The mysterious case of X-478*A and B, a.k.a. “Hobbit trees”, continue to baffle and impress those who are familiar with these two unique Arboretum Dawn Redwoods of compact size and hobbit, sorry…habit. Specimen “A” is located at the NE base of Honeysuckle Hill, just off the Arboretum loop trail and specimen “B” is in the north Pinetum (Conifer Meadow) at the north end of the Pinetum loop trail. Their accession numbers X-478*A and B were designated in 1991 based on their obscure origins. Accession numbers beginning with an “X” are those that have no known source and/or propagule type. We do not know when they were planted, how old they are or from whence they came, which obviously contributes greatly to their aura of mystery…
Why were these two trees given their “Hobbit tree” monikers? I thought the answer was because they look like trees that Hobbits would live in. I was a youngster when I read Tolkien’s “The Hobbit” and “The Lord of the Rings” and obviously forgot that Hobbits don’t live in trees. They live in underground abodes known as “smials” or Hobbit-holes. So much for that idea. I am not aware of anyone else specifically answering the question either. Yes, Dawn Redwoods, being “living fossils” dating back 90 million years ago during the late Cretaceous period, do lend themselves to an ancient otherworldly appearance. Their fluted trunk boles with exaggerated “armpits” below their scaffold branches do conjure perceptions of what trees might look like in Tolkien’s Middle-earth. And perhaps, as in the case of X-478*A, they may even bear a resemblance to the Ents which are creatures in “The Lord of the Rings” described as giant talking trees. Albeit, X-478*A and B specimens are not giant trees. In fact, they are considered “dwarf” or at least compact, perhaps stunted versions of the type. Although again, I repeat, we don’t know their age or whence they came from, all the more reason to let our imaginations run wild and dream of a fantasy world of hobbits, elves, dwarfs, goblins/orcs when observing our Hobbit trees…
For the readers who prefer reality over fantasy, you may ask the question, “Why are X-478*A and B different in size and habit compared to our other Dawn Redwoods in our collection?” One could speculate that for some reason they no longer have strong apically dominant central leaders (although not case of “B” anymore); or that they both suffer from “wet-feet” (poor drainage) for most of the year; or as in the case of “A” our most compact specimen, it has lots of competition from other plants around it and is mostly in shade. But, to truly determine the “why,” one would need to conduct extensive research experiments surrounding their age, genetic make-up and environment. I’ve already noted that their historic records are of little to no use. Therefore, we could try coring for determining their age; propagating them from hard-wood cuttings to grow on and observe or how about DNA analysis; soil and hydrology tests, exposure studies, even allelopathy …phew! And, after all is said and done, the answers may still prove to be elusive!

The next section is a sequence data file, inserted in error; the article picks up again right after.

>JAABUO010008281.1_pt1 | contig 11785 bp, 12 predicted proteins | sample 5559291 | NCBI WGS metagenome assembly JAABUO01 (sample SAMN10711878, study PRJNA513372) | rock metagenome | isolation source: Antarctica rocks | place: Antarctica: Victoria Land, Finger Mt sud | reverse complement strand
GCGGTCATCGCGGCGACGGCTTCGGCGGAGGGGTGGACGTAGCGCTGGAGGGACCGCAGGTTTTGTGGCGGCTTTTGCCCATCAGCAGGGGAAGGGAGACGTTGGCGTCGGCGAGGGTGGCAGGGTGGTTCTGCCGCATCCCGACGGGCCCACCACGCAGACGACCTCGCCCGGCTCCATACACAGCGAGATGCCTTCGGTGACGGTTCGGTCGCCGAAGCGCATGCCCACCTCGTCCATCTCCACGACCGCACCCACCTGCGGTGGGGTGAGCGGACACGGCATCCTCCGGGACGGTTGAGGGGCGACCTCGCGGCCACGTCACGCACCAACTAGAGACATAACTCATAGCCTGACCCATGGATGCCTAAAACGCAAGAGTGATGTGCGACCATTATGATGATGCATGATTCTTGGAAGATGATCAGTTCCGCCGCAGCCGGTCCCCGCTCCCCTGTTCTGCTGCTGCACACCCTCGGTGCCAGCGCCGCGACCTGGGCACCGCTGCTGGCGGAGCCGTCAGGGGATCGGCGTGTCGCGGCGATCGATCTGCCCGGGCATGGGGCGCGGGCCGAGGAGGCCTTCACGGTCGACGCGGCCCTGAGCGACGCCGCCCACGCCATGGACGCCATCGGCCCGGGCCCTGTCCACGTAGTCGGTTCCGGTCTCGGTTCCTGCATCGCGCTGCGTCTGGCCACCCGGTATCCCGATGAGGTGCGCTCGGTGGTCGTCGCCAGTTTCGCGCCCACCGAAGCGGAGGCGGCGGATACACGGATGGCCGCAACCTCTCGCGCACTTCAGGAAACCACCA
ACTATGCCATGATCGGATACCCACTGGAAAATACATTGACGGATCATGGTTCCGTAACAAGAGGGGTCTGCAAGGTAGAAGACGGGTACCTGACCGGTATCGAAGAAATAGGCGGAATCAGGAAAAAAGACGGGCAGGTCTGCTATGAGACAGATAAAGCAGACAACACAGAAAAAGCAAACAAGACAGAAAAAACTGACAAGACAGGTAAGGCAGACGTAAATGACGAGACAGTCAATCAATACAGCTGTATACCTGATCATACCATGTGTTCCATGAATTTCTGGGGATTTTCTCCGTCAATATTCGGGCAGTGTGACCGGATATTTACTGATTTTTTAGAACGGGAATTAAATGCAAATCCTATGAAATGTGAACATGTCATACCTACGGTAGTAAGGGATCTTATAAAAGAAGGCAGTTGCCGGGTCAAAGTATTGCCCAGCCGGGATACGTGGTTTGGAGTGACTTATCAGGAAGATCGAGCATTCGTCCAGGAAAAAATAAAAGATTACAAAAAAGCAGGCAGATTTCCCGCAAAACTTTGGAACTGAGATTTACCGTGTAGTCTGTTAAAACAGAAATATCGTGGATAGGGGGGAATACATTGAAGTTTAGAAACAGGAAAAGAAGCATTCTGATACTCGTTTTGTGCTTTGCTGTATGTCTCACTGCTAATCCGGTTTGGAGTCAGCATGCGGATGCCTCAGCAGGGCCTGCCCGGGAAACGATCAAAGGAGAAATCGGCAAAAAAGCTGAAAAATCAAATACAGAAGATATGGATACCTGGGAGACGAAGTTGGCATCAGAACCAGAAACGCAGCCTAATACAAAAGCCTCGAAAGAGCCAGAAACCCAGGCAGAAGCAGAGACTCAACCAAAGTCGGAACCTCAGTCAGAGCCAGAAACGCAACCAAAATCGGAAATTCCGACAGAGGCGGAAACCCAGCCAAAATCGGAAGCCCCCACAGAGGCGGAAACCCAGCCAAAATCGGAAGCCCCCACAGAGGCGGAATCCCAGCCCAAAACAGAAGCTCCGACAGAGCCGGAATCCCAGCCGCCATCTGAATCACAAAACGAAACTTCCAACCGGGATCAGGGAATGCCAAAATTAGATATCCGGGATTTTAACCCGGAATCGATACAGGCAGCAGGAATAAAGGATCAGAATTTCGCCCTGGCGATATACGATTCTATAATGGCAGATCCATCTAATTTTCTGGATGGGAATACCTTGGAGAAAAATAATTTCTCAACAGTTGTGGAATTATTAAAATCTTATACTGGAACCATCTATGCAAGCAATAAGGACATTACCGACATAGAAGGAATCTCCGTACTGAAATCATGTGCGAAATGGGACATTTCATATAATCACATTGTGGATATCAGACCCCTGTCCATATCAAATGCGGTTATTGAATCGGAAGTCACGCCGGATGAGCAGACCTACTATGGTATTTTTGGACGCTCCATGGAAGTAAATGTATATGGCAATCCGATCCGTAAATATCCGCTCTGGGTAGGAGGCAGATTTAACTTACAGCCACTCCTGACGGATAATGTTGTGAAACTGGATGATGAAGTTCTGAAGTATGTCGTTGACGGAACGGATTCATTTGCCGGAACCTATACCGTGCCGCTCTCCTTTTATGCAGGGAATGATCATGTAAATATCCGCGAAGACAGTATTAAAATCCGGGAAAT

In the end, personally, I believe in the unknown and therefore, maybe we should leave the answers to our questions about our Hobbit trees well enough alone. I’m happy knowing that some Arboretum lore remains a mystery. However, don’t take my word for it and leave it at viewing the Plant Profile images. I encourage you to visit our Hobbit trees, experience their aura for yourselves and maybe your adventure will take you to a place where your imagination can run wild!
Metasequoia glyptostroboides: 2 specimens a.k.a. “Hobbit trees”
Cupressaceae (formerly in Taxodiaceae)
Washington Park Arboretum; X-478*A on map grid 28-3W and X-478*B on map grid 42-5W.
Unknown, but maybe “Middle-earth”
Height and Spread:
X-478*A is 20’ in height, has 45’ spread and is 20” dbh
X-478*B is 50’ in height, has 36’ spread and is 36” dbh
Monoecious deciduous conifers forming small male cones in late summer and dispersing their pollen in early spring when female cones begin to develop. I have not observed either male or female cones on any Arboretum collections.
None, other than maintaining tree rings with mulch and pruning out broken branches due to storm damage.